As a farm-business owner, your business is likely your most important asset, and a substantial source of wealth.

This raises two questions: 

1) What is your transition plan? 

2) How can you diversify a portion of your wealth?

Identifying potential successors and implementing strategies to ensure a smooth ownership transition requires much thought and deliberation. Often, it requires a willingness to give up some control, notes David Chlus, senior vice president of investments with Smith Barney in Utica, N.Y.

For agri-business owners who wish to diversify their ownership while maintaining continuity and deferring taxes, employee stock ownership plans are a good option.

“ESOPs facilitate the transfer of some or all ownership from business owners to their employees,” says Chlus. “When you sell shares to the ESOP, the employee-participants receive proportional ownership of the company and you receive cash.”

An ESOP can be tailored to your needs, but it’s important to remember that it is an employee benefit plan. Therefore, it must meet the rules for employee eligibility, participation and vesting. Consequently, you need to evaluate such factors as the farm’s financial condition, employees’ eligibility to participate, stock allocation and vesting schedules before you even set up the plan.

An ESOP requires a formal valuation of the farm business. That means evaluating profits, cash flow, market conditions and outlook, assets and any other relevant factors.

Next, you have to choose how to fund the ESOP. Chlus point out two options:

A leveraged ESOP borrows funds to buy company stock. The ESOP can borrow funds directly, using the purchased stock as collateral. More frequently, funds are borrowed at the corporate level then lent back to the ESOP. This helps make some of the debt repayment deductible.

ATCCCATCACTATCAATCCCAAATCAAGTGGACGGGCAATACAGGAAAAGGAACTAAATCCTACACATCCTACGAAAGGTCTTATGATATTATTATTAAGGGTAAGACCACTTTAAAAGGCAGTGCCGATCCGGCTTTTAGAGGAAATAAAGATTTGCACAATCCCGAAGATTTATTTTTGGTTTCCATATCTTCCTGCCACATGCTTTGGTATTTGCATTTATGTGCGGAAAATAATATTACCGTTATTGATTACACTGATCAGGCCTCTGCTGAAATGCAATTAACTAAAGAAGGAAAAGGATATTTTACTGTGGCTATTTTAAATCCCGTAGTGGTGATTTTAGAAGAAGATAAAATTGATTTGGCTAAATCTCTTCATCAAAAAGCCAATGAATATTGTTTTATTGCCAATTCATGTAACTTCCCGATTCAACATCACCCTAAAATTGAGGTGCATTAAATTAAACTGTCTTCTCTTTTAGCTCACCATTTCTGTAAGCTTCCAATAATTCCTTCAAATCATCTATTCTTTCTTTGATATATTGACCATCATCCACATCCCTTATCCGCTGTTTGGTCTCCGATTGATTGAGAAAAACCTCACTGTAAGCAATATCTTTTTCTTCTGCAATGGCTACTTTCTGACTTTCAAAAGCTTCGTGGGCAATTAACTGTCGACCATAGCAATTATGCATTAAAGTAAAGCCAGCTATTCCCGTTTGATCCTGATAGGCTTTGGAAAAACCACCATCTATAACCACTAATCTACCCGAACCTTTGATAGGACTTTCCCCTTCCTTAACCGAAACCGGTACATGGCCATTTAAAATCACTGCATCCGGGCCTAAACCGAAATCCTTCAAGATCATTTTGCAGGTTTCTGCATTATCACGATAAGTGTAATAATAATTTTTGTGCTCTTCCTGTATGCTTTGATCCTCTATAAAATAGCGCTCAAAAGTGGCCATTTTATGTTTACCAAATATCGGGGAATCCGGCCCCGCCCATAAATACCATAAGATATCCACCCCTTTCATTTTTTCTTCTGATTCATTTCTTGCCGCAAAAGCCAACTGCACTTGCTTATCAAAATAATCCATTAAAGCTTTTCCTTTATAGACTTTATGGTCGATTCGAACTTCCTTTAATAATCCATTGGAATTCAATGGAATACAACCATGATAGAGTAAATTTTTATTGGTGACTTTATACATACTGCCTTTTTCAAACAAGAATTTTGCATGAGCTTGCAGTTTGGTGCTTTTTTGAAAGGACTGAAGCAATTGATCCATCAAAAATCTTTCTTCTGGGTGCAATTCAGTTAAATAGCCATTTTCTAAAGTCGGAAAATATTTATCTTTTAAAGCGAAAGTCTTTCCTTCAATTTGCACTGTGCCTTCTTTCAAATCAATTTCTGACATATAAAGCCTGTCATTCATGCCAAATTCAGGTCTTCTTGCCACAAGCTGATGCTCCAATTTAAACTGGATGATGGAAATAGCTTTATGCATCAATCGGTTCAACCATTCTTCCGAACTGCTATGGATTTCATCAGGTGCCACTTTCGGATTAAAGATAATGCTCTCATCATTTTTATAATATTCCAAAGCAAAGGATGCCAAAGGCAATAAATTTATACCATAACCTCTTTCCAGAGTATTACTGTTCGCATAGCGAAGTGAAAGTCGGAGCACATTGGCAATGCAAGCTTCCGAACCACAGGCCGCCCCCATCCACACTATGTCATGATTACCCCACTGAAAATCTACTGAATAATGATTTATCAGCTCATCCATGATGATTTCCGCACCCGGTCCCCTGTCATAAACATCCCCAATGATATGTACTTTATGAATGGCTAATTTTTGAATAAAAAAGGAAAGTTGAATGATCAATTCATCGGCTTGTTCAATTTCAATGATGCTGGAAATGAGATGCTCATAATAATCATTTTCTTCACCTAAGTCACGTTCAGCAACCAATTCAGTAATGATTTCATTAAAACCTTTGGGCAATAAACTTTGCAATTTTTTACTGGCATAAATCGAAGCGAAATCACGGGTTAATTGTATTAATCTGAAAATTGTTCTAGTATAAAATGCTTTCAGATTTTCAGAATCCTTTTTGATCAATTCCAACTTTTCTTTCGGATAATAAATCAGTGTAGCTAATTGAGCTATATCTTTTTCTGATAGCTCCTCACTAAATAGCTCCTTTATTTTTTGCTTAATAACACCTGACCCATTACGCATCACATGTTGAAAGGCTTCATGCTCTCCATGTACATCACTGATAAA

Unleveraged ESOPs buy stock without debt financing. The funds can come from Treasury stock, the farm’s contributions, employee contributions or other profit-sharing plans the farm has established.

Once the plan is operating, a trustee assumes the responsibility to oversee it. You can serve as trustee, but an outside individual or corporate trustee also can be hired for that role.

For agri-business owners, an important benefit of an ESOP is the ability to diversify tax efficiently. The mechanics are straightforward. “You sell stock to the ESOP, and it buys your shares for cash at the valuation price,” says Chlus. “Internal Revenue Code section 1042 permits a taxpayer who sells shares in a privately held company to an ESOP to defer paying taxes on any capital gain from the sale of those shares.”

That is provided the following requirements are met:

You (or any other seller) must have owned the shares for at least three years and cannot have received the shares as a form of compensation.

The ESOP must own at least 30 percent of the company following the sale.

 You (and other sellers) must reinvest the sale proceeds in “qualified replacement securities” within 12 months of the sale to the ESOP.

“By reinvesting the proceedsin qualified replacement securities within 12 months of selling your shares to an ESOP, you receive cash for your otherwise illiquid shares,” notes Chlus. “Then, you can use these proceeds to diversify your overall investment portfolio.”

Qualified replacement securities are generally defined as stocks and bonds issued by a U.S. domestic operating company. Several types of investments, including mutual funds, certificates of deposit, government securities and real estate, will not qualify.

However, there are multiple strategies for reinvesting ESOP-related proceeds. “A thorough discussion of these approaches with your advisers, including the related pros and cons, is important,” he says.

So, when developing your business-succession and wealth-diversification plans, ask your advisers whether an ESOP would be a wise option for you and your business.